Brand loyalty in Africa, Millennials love the occult, moms spend more time on the phone than teens

Find our roundups collected in magazine form on Flipboard, the iOS and Android app; download the app to view this week’s edition here:

The Economist looks at how brands are building loyalty among Africa’s lower-income consumers.

McKinsey examines how American retailers “can keep up with consumers” in today’s fast-changing landscape.

-The FT reports that “Brazil has become a hotbed for some of the world’s most innovative social media businesses” in a special report on innovation and R&D in the country.

Nielsen spotlights “today’s Central European consumer.”

-A Forbes contributor outlines “What Can We Expect From the Next Decade of Marketing?”

-The occult is finding popularity among angsty Millennials, reports Newsweek.

The Guardian asks, “Why have young people in Japan stopped having sex?”

-A new Pew study of online dating finds that it’s “playing a significant role in American romance,” as The Atlantic reports.

-An FT special report looks at what it means to be gay in today’s corporate culture as more businesses embrace diversity.

-With “freshness” increasingly important to Americans, canned and preserved foods are on the decline, reports Bloomberg Businessweek.

The New York Times spotlights startups that are bringing a Silicon Valley mentality to the food industry.

-An Adweek infographic provides another look at the recent report examining Millennials as new parents.

Quartz reports on a survey showing that moms spend even more time on phones than teenagers do.

Elite Travel examines “The Modern Man” and the rise of male grooming, featuring data from our report on “The State of Men.”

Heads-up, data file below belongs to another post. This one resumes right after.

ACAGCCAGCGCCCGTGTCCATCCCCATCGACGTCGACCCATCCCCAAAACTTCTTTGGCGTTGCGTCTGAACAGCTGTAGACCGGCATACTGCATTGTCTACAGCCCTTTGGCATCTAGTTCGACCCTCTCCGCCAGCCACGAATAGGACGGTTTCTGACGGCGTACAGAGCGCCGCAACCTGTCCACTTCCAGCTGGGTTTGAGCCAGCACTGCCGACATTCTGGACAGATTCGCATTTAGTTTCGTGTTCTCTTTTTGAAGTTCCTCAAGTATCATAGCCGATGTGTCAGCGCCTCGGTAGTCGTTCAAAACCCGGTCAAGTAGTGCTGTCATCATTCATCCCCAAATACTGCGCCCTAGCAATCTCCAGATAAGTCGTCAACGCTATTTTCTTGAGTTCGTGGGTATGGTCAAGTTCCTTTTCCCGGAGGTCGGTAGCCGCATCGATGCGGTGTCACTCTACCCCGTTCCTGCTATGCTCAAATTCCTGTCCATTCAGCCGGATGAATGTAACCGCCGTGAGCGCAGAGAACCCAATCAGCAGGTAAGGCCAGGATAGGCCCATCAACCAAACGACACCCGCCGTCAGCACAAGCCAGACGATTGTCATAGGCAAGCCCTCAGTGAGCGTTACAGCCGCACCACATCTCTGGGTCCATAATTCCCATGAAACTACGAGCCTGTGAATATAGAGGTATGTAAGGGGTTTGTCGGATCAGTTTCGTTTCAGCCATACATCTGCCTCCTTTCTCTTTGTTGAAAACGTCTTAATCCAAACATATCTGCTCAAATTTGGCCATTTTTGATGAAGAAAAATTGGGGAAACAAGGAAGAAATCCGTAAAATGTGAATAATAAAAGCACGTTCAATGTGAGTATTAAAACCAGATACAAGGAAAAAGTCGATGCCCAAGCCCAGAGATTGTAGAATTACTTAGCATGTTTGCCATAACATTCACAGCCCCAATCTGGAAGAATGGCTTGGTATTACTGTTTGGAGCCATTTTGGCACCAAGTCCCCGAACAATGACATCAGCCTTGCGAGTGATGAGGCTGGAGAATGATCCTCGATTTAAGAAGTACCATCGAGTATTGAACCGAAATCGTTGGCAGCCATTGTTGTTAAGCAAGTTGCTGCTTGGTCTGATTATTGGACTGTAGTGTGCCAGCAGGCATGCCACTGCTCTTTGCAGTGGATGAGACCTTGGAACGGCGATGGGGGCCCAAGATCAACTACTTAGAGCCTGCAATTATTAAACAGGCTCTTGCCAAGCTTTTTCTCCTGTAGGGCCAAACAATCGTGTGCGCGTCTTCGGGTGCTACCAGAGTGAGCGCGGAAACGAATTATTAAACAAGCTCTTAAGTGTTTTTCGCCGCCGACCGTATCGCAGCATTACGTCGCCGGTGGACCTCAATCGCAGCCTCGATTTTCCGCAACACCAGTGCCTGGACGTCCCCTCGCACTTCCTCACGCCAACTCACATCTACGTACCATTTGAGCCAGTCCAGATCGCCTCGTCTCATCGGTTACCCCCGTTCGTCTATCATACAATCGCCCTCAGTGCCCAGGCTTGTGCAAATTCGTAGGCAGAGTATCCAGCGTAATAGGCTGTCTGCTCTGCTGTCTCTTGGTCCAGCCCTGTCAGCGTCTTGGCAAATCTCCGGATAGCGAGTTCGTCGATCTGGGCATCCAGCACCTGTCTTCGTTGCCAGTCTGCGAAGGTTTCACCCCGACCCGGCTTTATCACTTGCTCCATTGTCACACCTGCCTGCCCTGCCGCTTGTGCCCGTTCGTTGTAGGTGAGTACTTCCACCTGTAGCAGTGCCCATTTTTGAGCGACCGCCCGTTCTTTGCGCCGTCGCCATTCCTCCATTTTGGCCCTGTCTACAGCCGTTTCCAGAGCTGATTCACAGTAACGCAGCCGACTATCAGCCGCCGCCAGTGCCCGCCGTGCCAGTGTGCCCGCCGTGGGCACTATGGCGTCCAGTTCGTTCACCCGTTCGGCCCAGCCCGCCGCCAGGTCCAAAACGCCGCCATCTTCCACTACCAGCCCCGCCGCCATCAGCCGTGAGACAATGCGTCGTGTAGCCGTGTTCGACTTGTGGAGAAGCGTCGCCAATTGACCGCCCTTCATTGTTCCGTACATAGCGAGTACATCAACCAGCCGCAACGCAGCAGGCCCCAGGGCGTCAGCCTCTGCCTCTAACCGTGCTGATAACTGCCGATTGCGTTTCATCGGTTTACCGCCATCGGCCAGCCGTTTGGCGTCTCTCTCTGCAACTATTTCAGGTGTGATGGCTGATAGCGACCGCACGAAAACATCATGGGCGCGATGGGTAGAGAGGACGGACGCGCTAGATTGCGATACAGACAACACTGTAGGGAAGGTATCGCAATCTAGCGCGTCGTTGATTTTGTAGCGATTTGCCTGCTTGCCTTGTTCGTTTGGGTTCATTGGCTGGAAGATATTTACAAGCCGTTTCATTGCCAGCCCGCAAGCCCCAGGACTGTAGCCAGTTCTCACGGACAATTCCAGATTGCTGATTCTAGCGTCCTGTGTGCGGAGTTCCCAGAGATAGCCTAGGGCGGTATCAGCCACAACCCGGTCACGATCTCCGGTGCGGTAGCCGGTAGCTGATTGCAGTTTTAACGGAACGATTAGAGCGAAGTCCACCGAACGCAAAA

Quartz checks out the new breed of “Manfluencers” in supermarkets.

Businessweek takes a look at the rise of startups that use Big Data to inform hiring practices.

-A snapshot of life in cities of the future, from Time.

The Wall Street Journal reports on how tracking technology is helping employers to monitor the routines of workers.

The New York Times takes a look at new services and apps that cater to consumers anxious about surveillance.

-“We’re in the middle of an epic battle for power in cyberspace,” reports The Atlantic, with big institutions pitted against decentralized groups.

-A new survey in the U.K. points to mobile fast becoming the first screen for many Millennials, via The Drum.

-The young tablet market “already has a premium and a budget end,” as The Economist reports.

The New York Times Jenna Wortham analyzes the selfie phenomenon and why it’s more than a mere fad.

-Cisco’s chief futurist takes a look at how today’s wearable tech might evolve, via LinkedIn.

Newsweek argues that wearable tech must become more fashionable if it’s to find real success.

With its valuation now at $3.8 billion, New York argues that “it’s time to start taking Pinterest seriously.”

Pew examines the role that Facebook now plays in disseminating news.

The New York Times takes a look at London’s rising technology hub.

-The FT considers the future of letter writing and, more broadly, mail services.

-Bikes are outselling cars in most of Europe, reports NPR.

-With electronic bikes becoming pervasive in China and Europe, The Atlantic looks at the prospects for success in the U.S.

-A Forbes contributor picks Top 10 workplace trends for 2014.

-A Forbes writer observes that Millennials seek “21st century careers with 20th century skills.”

The Next Web considers the future of gyms.

Quartz reports that Brazil’s aviation industry is driving adoption of more sustainable fuel.

-Vietnam’s airline industry is forecast to boom, reports Reuters.

-Americans are increasingly buying prescription drugs overseas to cut costs, reports The New York Times.

The New Yorker spotlights “America’s decline, in three charts.”

The Wall Street Journal reports that as neckties start disappearing from the corporate world, they’re becoming hip accessories for younger men.